Demystifying Sarah Slean

There is something powerfully alluring about Juno and Gemini nominated singer-songwriter Sarah Slean. Perhaps it’s in the way she opens her heart and lets it bleed out to whoever will listen. Maybe it is how she paints portraits of her spirit so effortlessly through her art. But as much as the accomplished artist will pull you in, the depths of her soul are never truly exposed – it’s just too deep.
Satisfying her core fans’ curiosity, Slean talks about some of the mystery and characters starring in her music.

“I Know” is an emotional song from your beginnings that you seldom perform. Can you tell us about its delicate reputation?

“I Know” is about coming to terms with the reality of sexual violence in our society. Realizing when I was around 17 that my “kind” are prey for some very specific and deadly predators. I lost a great deal of wonder and innocence when that hit me. I became afraid in a new and paralyzing way. It hurt something fundamental.

Your website is a realm dedicated to the Baroness. Who is the Baroness?

My guide, my muse, my broken and triumphant self. She is what I can be when fear and courage mix perfectly; a wild woman in a red dress.

“Eliot” as in T.S. Eliot might be a given. Can reveal who “Madeleine” is?

See the film Tous les matins du monde (sighs).

What about the intriguing “Duncan”?

He’s a dream I had. A romantic soldier. A soft heart poet rebel.

Who is “Jerome”, the leading man in a song dedicated to him and you?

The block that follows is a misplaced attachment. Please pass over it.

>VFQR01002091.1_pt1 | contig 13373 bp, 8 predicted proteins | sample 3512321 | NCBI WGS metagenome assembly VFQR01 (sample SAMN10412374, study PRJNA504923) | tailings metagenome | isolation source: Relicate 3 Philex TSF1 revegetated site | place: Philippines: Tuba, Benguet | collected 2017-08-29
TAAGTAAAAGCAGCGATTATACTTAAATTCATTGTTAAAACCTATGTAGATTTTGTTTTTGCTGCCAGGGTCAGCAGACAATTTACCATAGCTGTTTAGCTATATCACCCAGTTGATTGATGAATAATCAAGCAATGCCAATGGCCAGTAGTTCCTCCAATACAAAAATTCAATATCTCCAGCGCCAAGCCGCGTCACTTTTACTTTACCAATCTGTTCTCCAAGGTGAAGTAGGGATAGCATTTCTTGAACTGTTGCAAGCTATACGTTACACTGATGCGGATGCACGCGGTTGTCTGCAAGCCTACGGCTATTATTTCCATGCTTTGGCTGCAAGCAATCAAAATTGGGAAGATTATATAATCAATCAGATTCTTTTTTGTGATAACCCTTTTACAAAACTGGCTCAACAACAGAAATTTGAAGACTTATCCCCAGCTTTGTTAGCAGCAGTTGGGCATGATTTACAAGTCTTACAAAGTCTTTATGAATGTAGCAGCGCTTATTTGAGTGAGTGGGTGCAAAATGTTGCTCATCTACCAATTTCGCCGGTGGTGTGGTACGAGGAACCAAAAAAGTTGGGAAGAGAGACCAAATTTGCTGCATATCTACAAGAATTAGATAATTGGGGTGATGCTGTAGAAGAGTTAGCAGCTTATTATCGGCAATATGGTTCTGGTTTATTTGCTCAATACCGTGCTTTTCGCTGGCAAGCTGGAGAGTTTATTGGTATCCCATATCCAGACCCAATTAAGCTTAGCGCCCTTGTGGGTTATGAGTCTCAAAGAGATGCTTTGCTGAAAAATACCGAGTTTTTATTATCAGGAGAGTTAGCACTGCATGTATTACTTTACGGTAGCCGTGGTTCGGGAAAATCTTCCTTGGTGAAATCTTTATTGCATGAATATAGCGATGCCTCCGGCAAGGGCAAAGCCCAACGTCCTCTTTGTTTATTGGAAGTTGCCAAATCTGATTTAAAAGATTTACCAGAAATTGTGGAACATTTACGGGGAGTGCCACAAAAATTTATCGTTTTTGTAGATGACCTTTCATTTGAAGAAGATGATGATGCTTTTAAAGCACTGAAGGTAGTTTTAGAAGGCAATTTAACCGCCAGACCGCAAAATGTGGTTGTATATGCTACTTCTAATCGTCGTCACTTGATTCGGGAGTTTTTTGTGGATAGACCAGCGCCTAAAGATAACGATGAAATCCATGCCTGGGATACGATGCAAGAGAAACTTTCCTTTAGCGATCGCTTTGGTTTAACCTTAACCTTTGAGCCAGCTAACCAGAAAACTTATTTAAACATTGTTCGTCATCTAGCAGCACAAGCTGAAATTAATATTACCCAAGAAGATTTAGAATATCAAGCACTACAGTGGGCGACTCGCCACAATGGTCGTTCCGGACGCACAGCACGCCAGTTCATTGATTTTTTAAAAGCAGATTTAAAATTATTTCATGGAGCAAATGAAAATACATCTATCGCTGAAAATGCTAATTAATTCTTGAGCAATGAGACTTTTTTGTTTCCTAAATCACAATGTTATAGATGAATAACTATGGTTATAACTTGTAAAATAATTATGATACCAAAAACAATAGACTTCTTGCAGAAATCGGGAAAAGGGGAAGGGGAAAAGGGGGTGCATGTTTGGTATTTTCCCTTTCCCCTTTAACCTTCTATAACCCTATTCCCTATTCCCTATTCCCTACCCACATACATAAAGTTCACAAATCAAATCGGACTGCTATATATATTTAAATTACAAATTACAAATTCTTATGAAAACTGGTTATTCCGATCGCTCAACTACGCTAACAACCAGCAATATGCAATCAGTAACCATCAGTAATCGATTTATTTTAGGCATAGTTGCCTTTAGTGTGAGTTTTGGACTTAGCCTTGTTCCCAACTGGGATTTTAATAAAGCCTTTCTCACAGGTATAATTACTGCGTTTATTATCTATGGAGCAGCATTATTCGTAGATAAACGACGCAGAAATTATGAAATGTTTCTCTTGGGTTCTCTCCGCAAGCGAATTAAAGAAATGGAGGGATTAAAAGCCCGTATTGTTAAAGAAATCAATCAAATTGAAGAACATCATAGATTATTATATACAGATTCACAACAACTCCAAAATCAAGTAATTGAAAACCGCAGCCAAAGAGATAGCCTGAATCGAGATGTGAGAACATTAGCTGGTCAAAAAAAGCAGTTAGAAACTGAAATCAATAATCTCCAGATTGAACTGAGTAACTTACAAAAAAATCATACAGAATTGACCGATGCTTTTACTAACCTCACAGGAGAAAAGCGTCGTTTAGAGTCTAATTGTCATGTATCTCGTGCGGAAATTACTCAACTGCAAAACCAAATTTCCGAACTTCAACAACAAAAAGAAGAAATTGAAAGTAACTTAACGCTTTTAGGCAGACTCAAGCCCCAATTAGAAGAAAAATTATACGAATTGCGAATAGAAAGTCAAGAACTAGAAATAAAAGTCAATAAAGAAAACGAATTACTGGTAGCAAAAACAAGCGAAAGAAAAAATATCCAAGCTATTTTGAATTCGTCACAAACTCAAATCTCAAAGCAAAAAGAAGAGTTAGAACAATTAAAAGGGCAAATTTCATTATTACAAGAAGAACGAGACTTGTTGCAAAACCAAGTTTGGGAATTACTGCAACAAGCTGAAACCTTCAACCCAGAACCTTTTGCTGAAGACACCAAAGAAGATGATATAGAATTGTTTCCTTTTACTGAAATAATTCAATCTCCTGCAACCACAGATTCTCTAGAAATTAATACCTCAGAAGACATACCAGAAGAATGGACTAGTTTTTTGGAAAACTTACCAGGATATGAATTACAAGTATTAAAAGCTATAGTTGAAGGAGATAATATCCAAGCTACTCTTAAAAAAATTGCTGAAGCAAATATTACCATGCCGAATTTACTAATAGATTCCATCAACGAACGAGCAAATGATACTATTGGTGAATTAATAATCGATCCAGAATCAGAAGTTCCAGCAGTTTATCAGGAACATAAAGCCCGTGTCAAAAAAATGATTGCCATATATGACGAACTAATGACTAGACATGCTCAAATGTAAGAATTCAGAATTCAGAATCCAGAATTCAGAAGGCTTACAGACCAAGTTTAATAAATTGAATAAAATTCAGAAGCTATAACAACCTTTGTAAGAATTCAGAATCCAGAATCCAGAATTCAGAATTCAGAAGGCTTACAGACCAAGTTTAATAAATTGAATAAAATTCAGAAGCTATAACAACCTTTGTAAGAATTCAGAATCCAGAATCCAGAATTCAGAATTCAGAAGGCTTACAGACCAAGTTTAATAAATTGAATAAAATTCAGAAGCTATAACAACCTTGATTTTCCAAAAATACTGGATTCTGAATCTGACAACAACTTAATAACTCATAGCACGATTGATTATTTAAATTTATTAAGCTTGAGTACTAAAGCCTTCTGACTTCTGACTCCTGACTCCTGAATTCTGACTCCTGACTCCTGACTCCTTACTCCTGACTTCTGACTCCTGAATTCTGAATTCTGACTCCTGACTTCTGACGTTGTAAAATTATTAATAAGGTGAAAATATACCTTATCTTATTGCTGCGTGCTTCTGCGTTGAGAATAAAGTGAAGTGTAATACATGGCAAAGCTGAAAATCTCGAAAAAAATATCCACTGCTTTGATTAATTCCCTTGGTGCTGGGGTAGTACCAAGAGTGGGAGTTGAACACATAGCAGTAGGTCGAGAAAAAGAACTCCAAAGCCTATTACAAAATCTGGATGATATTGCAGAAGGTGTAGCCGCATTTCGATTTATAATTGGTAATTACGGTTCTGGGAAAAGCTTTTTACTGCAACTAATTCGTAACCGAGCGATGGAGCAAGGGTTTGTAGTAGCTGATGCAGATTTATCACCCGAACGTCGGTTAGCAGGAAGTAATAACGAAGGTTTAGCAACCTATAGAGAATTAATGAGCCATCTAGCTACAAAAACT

Jerome, as in Jerome David Salinger.

Who is “the pilgrim” that has an eye on you in the dark, shadowy “Pilgrim”?

The Pilgrim is a seeker, the struggler. I wrote this at one of my darkest hours. I am talking to the pilgrim in myself saying, “You knew this had to happen. You have to go down into the darkness to learn. You have to be scared. You have to feel the pain. You have to take risks.” “Are you paying the birds to sing?” is a similar self-comment, “Hey, you’re not fooling me Slean, you know when it’s time to walk back into the fire, no playing safe, no hiding out, no writing safe. Blah! Unbloody songs! Show me the guts!” That’s why the response is: “It won’t work on the true path.” Where of course all the “wretched” who were brave enough to be ugly and fail will be growing wings and truly learning. Then when I start to unravel, I sort of crack and strike back at the listener, becoming horrified that some look to me for guidance when I am still “left by the roadside” confused, broken, struggling, never certain, frequently afraid and sometimes shamefully weak. It’s like a defensive retort because she’s clearly on the edge of sanity there!

Can you unravel your cult classic “Sweet Ones” that Carly Rae Jepsen performed on Canadian Idol this season?

Oy! That one I’ll have to keep to myself!

Visit the Baroness


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